Asparagus season lasts suntil the end of June, according to Lyle Wells, who farms about 60 acres of asparagus on his family's 350-year-old Riverhead farm. "This year, it started at the beginning of May, and usually goes about eight weeks," he said.
Asparagus is my hands-down favorite vegetable, but, until I visited Wells' farm earlier this month, I had never seen how it grows. Turns out, it's sort of crazy.
A hectic harvest
Asparagus spears grow straight out of the ground, like little green soldiers. The plant is a perennial, lasting 15 to 20 years. The first two years, you let the spears come up and then bolt (go to seed) without harvesting them. The third year, harvesting begins. And what a laborious harvest it is.
The spears grow extremely quickly. Early in the season, when the weather is cool, it takes them about three days from poking their tips out of the ground to achieving full, harvestable height. Toward the end of the season, it can take only one day. What this means is that the farmer must go down every row, almost every day, to harvest whatever asparagus is ready.
At Wells' farm, three farmworkers sit on a low, motorized harvester that slowly chugs down the field. Each worker holds a knife and smartly cuts off at the base every spear he or she encounters, transferring it to a big box.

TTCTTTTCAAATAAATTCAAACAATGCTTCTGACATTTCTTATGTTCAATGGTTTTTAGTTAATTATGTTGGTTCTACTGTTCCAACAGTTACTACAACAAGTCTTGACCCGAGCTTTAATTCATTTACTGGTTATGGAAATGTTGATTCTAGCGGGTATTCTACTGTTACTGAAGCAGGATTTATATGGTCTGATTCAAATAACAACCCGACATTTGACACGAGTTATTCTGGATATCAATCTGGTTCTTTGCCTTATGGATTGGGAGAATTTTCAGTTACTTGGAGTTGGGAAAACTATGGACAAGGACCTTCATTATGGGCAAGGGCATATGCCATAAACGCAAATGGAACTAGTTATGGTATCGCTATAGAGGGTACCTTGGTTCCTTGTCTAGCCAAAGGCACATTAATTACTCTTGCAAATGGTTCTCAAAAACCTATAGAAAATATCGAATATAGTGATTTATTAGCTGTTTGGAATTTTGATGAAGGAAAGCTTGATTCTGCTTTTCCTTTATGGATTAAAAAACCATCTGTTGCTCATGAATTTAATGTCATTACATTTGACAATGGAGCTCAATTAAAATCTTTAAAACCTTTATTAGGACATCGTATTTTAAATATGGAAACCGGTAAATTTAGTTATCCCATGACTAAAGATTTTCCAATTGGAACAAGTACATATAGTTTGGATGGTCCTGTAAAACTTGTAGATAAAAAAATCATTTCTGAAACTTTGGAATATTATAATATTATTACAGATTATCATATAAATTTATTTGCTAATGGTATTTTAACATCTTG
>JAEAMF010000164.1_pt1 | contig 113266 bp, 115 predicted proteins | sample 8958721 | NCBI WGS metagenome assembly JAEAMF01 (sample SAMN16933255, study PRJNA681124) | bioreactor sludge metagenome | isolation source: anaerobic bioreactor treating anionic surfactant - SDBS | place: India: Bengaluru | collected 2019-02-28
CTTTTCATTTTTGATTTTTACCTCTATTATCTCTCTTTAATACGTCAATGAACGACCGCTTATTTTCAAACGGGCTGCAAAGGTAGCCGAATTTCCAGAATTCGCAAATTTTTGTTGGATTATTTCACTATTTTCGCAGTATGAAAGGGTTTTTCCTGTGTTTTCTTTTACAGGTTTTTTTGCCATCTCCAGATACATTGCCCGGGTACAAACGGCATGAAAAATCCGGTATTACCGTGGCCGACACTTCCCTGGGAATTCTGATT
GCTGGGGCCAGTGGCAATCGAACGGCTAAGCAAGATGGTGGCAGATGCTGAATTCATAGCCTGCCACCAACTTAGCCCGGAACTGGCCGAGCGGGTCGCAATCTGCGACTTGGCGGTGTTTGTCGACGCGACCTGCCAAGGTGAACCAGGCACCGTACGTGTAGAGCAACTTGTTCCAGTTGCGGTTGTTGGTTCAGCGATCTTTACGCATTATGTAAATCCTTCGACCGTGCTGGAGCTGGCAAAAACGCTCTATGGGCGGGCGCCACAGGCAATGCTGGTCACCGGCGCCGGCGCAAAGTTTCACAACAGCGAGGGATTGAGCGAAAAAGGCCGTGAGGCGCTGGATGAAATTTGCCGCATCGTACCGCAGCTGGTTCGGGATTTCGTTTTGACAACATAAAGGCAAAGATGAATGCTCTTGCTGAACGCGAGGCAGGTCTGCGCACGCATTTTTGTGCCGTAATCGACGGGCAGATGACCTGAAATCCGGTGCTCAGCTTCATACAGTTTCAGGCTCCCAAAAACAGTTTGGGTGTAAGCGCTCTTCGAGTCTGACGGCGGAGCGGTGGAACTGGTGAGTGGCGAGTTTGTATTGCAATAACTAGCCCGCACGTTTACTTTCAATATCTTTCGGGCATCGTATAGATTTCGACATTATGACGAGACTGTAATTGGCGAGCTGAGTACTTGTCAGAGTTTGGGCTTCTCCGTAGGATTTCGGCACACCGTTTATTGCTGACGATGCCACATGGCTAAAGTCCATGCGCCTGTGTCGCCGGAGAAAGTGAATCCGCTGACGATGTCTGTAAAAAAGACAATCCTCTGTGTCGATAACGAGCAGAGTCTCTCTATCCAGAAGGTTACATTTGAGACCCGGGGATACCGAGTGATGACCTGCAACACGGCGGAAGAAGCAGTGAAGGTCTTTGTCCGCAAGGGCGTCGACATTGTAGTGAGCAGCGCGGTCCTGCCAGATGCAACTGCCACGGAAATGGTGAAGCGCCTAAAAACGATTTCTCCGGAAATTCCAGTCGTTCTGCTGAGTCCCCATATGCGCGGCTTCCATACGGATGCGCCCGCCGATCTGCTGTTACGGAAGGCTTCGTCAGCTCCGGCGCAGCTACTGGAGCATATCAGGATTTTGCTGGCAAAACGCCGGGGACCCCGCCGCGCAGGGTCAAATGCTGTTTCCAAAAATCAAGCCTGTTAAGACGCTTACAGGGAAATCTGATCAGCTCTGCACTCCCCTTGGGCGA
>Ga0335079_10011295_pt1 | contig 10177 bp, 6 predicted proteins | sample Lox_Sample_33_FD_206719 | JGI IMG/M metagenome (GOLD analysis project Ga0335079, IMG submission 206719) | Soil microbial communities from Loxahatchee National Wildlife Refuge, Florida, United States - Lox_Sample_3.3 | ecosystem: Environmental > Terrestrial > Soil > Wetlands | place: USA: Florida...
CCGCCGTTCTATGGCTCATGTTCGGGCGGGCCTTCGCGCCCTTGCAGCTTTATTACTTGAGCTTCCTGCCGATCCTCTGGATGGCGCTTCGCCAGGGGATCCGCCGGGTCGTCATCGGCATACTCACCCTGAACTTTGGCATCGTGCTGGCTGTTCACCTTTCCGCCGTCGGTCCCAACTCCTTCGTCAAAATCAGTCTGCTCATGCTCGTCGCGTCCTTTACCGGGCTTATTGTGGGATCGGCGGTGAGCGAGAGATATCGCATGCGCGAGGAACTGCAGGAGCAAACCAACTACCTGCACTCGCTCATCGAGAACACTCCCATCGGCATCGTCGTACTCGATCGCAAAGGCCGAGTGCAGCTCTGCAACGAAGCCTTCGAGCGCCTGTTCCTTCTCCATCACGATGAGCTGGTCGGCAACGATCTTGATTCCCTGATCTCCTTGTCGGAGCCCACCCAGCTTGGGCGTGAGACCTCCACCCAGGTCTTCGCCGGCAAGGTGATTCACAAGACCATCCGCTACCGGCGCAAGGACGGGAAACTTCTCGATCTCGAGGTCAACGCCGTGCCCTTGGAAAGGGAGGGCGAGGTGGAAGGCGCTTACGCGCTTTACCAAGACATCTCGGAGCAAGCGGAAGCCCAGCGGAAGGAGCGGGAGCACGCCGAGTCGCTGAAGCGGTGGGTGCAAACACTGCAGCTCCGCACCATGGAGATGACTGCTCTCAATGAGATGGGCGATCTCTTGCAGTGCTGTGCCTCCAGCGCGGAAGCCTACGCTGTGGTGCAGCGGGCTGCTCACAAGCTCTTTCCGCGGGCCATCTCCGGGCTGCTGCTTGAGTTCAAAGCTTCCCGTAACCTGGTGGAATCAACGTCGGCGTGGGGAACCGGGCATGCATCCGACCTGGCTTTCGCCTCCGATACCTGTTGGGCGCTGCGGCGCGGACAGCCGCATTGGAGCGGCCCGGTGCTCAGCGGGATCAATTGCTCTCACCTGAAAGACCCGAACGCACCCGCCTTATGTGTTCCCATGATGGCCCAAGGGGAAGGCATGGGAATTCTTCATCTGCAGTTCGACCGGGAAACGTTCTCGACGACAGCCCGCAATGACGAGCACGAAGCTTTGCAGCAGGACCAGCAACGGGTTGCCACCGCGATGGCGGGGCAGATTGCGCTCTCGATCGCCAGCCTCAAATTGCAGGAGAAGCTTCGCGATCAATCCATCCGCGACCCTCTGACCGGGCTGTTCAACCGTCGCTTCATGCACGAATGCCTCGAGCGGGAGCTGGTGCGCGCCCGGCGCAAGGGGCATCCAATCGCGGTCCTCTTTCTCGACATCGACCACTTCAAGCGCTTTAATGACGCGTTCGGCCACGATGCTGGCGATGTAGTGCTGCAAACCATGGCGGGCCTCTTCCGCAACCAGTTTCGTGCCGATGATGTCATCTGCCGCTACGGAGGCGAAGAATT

The boxes are brought to a shack where another worker snaps off the woody ends,then packs the spears neatly into wooden crates. Each season, Wells harvests from 4,000 to 5,000 crates weighing 30 pounds each and sells them to local farm stands, supermarkets and Fresh Direct.
I asked Wells the two most important questions about asparagus: Which do you prefer, fat or thin? Why does asparagus affect the odor of urine?
The laconic farmer responded: "Fat. Sulfur."
Here's a little more on the odor issue, from an article on Smithsonian.com by Joseph Stromberg: "Asparagusic acid ...is only found in asparagus. When our bodies digest the vegetable, they break down... into a group of related sulfur-containing compounds with long, complicated names....As with many other substances that include sulfur -- such as garlic, skunk spray and odorized natural gas -- these sulfur-containing molecules convey a powerful, typically unpleasant scent."
I'm with Wells on fat spears. But regardless of which you prefer, try to buy spears that are all the same thickness, or they will not cook evenly. When you get home from the market, saw off the bottom half-inch or so of the spears (keeping the elastic bands in place) and stand them in a stable, straight-sided vessel that has about a quarter-inch of water in the bottom. I cover the asparagus loosely with the plastic bag it came in and put it in the refrigerator. Asparagus handled this way will keep for up to a week as long as you replenish the water.
How to prepare it
Now, to peel or not to peel. As with the fat-thin debate, there are two schools of thought. Some say you should grasp each spear with both hands, bend it until it breaks and discard the portion below the breaking point. To me, this is a crazy waste of perfectly good asparagus. I trim the bottom of each spear so the exposed flesh is moist and firm. Then, using a vegetable peeler, I peel the bottom 2 inches. A side benefit of this method is that because the thickest part of the asparagus is now shorn of its peel, it will cook more evenly.
If your asparagus is very thin, don't bother to peel. Just cut off the bottom inch or so.
Lyle Wells told me his favorite way to eat asparagus is with scrambled eggs. Another point of agreement.